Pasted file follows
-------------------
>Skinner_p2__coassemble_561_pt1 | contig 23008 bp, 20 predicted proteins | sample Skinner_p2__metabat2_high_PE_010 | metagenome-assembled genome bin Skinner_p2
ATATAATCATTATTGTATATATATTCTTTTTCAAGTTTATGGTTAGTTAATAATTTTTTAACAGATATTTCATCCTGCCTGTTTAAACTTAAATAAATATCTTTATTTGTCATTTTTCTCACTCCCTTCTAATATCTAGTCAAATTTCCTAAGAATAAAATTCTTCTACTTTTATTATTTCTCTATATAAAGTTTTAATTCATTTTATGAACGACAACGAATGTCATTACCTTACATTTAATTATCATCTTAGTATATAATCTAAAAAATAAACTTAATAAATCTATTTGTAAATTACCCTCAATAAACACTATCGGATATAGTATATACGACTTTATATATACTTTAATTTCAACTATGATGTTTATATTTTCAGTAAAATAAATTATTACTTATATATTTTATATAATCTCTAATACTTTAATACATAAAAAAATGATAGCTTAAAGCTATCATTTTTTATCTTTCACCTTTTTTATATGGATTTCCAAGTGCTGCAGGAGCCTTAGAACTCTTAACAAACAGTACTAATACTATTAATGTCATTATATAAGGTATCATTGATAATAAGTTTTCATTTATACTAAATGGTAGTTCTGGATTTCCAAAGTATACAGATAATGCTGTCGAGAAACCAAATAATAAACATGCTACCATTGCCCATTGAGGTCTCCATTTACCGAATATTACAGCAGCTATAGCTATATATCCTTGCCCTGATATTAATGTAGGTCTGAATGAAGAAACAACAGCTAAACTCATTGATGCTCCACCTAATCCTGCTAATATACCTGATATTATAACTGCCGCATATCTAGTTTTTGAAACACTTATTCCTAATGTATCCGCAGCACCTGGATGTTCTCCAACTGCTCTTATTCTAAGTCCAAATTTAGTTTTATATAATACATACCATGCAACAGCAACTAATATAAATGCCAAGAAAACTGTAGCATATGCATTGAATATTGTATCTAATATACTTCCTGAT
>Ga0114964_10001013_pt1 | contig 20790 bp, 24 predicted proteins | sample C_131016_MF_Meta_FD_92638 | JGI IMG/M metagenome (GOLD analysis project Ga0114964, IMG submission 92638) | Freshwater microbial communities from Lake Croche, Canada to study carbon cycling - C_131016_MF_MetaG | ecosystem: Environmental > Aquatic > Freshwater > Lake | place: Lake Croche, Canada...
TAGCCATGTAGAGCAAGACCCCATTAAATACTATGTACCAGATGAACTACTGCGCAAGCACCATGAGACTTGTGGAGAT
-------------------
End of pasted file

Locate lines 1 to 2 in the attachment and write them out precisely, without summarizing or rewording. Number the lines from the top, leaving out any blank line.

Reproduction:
>Skinner_p2__coassemble_561_pt1 | contig 23008 bp, 20 predicted proteins | sample Skinner_p2__metabat2_high_PE_010 | metagenome-assembled genome bin Skinner_p2
ATATAATCATTATTGTATATATATTCTTTTTCAAGTTTATGGTTAGTTAATAATTTTTTAACAGATATTTCATCCTGCCTGTTTAAACTTAAATAAATATCTTTATTTGTCATTTTTCTCACTCCCTTCTAATATCTAGTCAAATTTCCTAAGAATAAAATTCTTCTACTTTTATTATTTCTCTATATAAAGTTTTAATTCATTTTATGAACGACAACGAATGTCATTACCTTACATTTAATTATCATCTTAGTATATAATCTAAAAAATAAACTTAATAAATCTATTTGTAAATTACCCTCAATAAACACTATCGGATATAGTATATACGACTTTATATATACTTTAATTTCAACTATGATGTTTATATTTTCAGTAAAATAAATTATTACTTATATATTTTATATAATCTCTAATACTTTAATACATAAAAAAATGATAGCTTAAAGCTATCATTTTTTATCTTTCACCTTTTTTATATGGATTTCCAAGTGCTGCAGGAGCCTTAGAACTCTTAACAAACAGTACTAATACTATTAATGTCATTATATAAGGTATCATTGATAATAAGTTTTCATTTATACTAAATGGTAGTTCTGGATTTCCAAAGTATACAGATAATGCTGTCGAGAAACCAAATAATAAACATGCTACCATTGCCCATTGAGGTCTCCATTTACCGAATATTACAGCAGCTATAGCTATATATCCTTGCCCTGATATTAATGTAGGTCTGAATGAAGAAACAACAGCTAAACTCATTGATGCTCCACCTAATCCTGCTAATATACCTGATATTATAACTGCCGCATATCTAGTTTTTGAAACACTTATTCCTAATGTATCCGCAGCACCTGGATGTTCTCCAACTGCTCTTATTCTAAGTCCAAATTTAGTTTTATATAATACATACCATGCAACAGCAACTAATATAAATGCCAAGAAAACTGTAGCATATGCATTGAATATTGTATCTAATATACTTCCTGAT